In this sizzling heat we feel as though we’re descending into hell. The river has shrunk into a thin sliver thread. Our grapes are turning brown. They need water. I cannot tell you how eagerly we look for a cloud—one cloud!—to bear even a few drops of rain to the grapes. The neighbor boy flies his kite. It casts a shadow over the dying grapes. But I’ve had enough of watching for clouds that never come. I dig out our passports. “Come on,” I say to my beloved, “we’re going to Norway where it’s cool and it rains. Oh, wait! Americans aren’t welcome in Europe these days. What a clusterf*ck!”


I can’t remember
the last time I quenched my thirst
from a mountain stream.

 

Haibun © 2020 by Magical Mystical Teacher
 
 
More The Whirligig #274
 
More Writers’ Pantry #28 at Poets and Storytellers United

 

Who Do You Think You Are: A Haibun


If you were to ask me, “Who do you think you are?” this is what I’d say: I started dancing when God said, “Turn on the lights!” I made music when the first corn grew in dusty places, and the weight of a single kernel was heavier than all of Moctezuma’s gold. I attended the wedding at Cana of Galilee where Jesus said, “Forget the cash bar. I’m turning this water into wine, and it’s free for everyone. Come and get it!” I fiddled all night for the guests as they drank wine, rolled joints, and danced. And in the early hours of the morning I saw how Jesus took that poor, bruised woman with the split lip, laid his hands on her head, and said, “Daughter, be healed.” And she was! So who do I think I am? Why do you even ask? I think you know.


I can’t remember
the last time I quenched my thirst
from a mountain stream.

 

Haibun © 2020 by Magical Mystical Teacher
 
 
More The Whirligig #271
 
More Writers’ Pantry #25 at Poets and Storytellers United

 

Praise the Lord: A Haibun


This is my morning ritual, taught to me by the elders—women I met on holy ground. Turning to the east, I place a poem on my tongue, as though it were a communion wafer. Like the wafer melting in a faithful person’s mouth, I know the poem on my tongue will die if I do not sing it aloud, whether anybody hears it or not. So I sing: “Let everything that has breath praise the Lord.” Five times I sing the ancient words. And after the fifth time I laugh, for things all round me have joined the song: chickadees and caterpillars; butterflies and blacksnakes; mosquitos, mergansers, and marigolds. Everything with breath is praising the Lord. And the song is glorious.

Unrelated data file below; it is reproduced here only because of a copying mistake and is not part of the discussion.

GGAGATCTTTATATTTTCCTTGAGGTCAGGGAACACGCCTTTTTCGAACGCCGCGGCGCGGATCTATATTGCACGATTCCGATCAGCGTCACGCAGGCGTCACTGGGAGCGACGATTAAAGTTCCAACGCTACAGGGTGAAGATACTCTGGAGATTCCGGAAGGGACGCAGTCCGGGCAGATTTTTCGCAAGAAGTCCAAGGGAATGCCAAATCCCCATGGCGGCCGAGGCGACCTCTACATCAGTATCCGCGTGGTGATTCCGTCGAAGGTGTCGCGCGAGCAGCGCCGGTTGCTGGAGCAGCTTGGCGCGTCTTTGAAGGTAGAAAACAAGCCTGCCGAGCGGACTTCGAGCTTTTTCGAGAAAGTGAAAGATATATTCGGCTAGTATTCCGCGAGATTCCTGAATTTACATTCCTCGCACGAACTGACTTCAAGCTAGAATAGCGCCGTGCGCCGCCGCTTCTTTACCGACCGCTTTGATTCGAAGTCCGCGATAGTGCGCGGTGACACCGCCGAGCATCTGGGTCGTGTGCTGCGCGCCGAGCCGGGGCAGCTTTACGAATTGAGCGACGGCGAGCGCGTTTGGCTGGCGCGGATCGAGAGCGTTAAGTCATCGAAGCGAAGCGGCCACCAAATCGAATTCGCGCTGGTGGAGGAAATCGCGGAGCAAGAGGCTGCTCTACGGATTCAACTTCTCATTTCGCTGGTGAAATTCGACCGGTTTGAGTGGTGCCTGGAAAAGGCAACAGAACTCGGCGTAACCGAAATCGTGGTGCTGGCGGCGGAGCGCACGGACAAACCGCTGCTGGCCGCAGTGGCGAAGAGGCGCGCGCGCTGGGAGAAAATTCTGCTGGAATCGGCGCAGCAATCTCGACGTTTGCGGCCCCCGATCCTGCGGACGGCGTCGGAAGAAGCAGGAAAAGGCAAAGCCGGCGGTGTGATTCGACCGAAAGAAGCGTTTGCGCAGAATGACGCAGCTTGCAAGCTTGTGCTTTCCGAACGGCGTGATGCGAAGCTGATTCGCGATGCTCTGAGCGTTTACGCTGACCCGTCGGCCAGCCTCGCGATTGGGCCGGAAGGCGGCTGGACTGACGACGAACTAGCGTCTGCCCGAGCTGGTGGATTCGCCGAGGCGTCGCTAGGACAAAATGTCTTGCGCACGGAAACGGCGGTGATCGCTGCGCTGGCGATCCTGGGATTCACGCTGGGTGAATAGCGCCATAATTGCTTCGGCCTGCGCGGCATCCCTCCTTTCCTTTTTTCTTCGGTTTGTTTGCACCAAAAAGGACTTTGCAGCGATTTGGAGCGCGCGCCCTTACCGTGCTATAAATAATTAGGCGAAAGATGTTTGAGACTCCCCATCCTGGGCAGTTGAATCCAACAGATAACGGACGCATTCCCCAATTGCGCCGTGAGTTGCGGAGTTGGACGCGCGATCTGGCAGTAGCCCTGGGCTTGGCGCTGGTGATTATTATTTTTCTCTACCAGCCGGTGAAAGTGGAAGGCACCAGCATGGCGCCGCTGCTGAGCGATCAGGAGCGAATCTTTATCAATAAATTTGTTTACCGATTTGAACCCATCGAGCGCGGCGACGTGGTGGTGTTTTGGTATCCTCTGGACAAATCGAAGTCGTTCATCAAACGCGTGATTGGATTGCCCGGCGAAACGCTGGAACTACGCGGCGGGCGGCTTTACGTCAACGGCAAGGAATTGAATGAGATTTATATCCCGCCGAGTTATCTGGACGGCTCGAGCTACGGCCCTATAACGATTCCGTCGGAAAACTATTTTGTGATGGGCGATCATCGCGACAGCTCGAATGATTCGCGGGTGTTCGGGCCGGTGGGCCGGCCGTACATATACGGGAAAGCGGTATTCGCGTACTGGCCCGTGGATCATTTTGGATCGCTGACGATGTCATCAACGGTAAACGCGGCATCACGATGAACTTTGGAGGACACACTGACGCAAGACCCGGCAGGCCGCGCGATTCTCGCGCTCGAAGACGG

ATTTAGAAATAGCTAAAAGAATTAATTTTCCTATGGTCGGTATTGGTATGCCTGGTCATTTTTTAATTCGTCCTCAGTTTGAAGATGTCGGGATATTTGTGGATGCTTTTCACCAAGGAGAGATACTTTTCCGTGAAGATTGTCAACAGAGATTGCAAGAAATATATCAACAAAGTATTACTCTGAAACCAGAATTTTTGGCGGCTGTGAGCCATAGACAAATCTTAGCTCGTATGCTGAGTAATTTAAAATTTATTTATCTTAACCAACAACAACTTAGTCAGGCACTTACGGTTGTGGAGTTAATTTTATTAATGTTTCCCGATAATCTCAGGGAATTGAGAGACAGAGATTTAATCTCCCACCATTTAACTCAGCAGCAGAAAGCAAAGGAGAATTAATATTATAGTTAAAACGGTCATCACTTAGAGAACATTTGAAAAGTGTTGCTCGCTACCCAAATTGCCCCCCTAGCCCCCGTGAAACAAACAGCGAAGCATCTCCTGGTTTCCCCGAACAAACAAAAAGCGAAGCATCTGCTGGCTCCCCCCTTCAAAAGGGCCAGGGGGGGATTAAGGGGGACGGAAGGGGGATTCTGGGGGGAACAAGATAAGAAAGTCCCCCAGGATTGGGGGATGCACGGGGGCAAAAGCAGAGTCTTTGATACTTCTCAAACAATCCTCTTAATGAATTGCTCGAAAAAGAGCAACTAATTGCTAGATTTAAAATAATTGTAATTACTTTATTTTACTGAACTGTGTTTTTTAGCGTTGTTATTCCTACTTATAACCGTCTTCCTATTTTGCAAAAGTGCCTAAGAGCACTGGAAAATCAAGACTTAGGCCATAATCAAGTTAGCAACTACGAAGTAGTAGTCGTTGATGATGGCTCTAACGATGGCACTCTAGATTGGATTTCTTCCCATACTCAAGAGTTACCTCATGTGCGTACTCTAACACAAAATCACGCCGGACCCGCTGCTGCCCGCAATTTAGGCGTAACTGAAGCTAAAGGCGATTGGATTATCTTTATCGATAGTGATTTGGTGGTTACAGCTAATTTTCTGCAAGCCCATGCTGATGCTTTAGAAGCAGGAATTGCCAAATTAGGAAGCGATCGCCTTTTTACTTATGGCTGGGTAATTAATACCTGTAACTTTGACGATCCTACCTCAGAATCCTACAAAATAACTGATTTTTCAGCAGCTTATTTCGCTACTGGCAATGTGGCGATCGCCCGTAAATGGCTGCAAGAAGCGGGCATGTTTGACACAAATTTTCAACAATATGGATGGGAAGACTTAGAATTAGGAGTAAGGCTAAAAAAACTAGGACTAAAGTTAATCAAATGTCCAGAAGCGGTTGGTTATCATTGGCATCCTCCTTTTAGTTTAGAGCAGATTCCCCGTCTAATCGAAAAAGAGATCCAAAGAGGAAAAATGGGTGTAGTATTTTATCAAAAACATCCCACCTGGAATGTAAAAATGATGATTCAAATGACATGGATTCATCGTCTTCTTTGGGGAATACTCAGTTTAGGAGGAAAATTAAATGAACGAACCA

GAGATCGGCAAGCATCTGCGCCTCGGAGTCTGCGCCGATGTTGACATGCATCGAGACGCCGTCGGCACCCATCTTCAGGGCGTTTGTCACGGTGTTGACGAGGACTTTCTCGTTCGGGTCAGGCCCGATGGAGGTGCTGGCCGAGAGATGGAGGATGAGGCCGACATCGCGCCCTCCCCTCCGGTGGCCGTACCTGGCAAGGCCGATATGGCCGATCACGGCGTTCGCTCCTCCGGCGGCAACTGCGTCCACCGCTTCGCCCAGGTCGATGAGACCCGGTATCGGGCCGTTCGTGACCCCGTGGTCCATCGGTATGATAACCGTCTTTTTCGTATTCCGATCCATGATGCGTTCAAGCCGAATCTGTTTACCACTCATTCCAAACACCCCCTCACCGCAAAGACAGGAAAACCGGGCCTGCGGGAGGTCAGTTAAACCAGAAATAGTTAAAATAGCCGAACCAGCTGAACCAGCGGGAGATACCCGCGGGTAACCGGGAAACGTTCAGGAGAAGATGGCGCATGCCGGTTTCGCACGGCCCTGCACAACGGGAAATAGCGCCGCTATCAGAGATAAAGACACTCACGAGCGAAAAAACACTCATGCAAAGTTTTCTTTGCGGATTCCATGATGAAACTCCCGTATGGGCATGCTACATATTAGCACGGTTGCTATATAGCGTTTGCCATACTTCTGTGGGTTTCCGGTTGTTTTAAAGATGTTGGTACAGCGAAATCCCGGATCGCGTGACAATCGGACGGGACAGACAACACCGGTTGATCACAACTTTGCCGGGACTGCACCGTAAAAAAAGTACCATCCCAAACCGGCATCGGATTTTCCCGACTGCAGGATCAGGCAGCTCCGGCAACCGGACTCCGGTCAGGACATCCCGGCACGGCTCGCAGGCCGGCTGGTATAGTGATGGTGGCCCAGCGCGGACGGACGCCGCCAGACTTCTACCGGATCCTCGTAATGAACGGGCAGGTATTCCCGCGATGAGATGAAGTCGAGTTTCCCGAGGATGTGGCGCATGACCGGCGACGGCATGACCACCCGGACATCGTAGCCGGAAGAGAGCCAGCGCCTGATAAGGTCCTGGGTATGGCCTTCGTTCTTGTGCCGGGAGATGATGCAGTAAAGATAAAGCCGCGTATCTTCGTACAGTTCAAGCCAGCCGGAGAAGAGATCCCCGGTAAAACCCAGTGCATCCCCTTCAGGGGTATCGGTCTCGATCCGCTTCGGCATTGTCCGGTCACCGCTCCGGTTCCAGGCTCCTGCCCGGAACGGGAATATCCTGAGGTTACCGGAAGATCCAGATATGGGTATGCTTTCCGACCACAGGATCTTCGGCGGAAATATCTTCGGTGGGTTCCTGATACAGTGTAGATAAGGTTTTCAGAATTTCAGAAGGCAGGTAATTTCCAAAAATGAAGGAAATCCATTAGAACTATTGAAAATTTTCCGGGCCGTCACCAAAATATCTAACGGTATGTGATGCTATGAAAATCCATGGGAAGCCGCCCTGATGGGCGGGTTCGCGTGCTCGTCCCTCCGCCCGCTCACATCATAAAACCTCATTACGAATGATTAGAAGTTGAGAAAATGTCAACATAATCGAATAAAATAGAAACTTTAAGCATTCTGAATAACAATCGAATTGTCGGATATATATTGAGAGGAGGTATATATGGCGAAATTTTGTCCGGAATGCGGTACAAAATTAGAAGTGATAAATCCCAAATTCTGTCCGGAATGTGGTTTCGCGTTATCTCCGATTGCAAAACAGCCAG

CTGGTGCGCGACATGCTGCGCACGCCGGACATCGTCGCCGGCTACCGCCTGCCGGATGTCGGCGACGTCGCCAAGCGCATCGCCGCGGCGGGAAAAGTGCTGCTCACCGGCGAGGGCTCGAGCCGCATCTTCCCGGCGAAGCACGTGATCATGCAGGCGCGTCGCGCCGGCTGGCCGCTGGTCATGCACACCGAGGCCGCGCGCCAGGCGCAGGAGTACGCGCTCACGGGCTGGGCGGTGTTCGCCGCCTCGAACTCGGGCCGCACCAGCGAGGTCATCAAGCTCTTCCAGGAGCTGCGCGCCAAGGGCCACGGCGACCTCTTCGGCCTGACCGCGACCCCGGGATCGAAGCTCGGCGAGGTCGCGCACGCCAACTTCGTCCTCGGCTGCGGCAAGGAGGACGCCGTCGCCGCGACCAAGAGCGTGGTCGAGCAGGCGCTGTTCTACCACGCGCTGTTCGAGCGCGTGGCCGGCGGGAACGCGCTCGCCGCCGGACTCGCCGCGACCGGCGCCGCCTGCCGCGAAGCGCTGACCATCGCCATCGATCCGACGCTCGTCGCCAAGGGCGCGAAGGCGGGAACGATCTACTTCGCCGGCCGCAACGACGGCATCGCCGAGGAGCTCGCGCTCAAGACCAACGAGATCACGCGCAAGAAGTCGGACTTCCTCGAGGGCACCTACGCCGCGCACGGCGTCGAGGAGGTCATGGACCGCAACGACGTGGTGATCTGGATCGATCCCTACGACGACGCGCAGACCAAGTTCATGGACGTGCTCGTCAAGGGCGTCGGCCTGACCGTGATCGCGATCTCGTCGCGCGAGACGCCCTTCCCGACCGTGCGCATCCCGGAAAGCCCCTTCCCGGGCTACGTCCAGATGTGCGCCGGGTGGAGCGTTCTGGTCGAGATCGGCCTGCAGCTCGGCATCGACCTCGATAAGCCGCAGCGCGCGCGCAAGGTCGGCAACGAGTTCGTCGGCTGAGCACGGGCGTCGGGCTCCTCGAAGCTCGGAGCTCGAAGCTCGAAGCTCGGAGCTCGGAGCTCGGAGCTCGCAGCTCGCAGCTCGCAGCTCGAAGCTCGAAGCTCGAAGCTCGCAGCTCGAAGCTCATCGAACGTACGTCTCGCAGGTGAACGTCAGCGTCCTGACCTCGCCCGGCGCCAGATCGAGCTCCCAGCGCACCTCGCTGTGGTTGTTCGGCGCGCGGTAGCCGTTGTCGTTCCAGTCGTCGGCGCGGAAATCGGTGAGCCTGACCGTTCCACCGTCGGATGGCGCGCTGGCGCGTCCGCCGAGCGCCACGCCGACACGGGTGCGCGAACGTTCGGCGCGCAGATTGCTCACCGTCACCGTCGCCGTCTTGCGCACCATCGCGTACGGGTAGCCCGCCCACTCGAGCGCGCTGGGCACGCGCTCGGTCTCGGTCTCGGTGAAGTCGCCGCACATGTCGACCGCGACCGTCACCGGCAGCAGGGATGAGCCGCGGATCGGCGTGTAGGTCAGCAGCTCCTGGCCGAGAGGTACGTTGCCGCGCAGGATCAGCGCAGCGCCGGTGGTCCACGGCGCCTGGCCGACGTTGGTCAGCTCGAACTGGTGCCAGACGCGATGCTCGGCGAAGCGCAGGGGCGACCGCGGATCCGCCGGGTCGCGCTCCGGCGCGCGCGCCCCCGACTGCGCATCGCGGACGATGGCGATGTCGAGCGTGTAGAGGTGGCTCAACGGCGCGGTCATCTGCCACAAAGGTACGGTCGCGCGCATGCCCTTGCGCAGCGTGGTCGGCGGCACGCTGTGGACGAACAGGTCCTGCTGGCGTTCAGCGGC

Unexpected rain—
the old stone Buddha’s broad lap
now holds an ocean.

 

Haibun © 2020 by Magical Mystical Teacher
 
 
More The Whirligig #268
 
More Writers’ Pantry #22 at Poets and Storytellers United

 

An Easter Story


This is an Easter story, a Passover story, an anytime-you-need-to-practice-gratitude story. Once upon a time there was a butterfly who had no wings. She could not fly from here to there, but had to wait for the wind to shake her loose from one flower and carry her to the next. One night she had a dream: She was transformed! She had wings! And the best part? She woke from her dream to find that it was true! She could fly on her own from blossom to blossom! She began to breathe a prayer: “Spirit of wonder! Spirit of love! Thank you for my new life. I will cherish every moment of it, even when my wings become faded and tattered.”


Why are you waiting?
The road your grandmothers walked
is calling your name.

 

Haibun © 2020 by Magical Mystical Teacher
 
 
More The Whirligig #261
 
More Writers’ Pantry #15 at Poets and Storytellers United

Water or Chardonnay: A Weird Little Haibun


When the choice of drink is water or chardonnay, I usually take water. I don’t want to end up in some faraway place, sleeping under a bridge, and wonder how I got there. Nobody’s going to rescue me from my own stupidity. If someone asks why I prefer to eat by candlelight, I say, “It’s fine to dine in the dark, but the last time I tried that, I nearly ate my finger, mistaking it for a French fry. Don’t you think it’s important to be safe rather than sorry?”


Yellow butterfly,
will you meet me on the path
to the mountaintop?

 

Haibun © 2020 by Magical Mystical Teacher
 
 
More The Whirligig #257
 
More Writers’ Pantry #11 at Poets and Storytellers United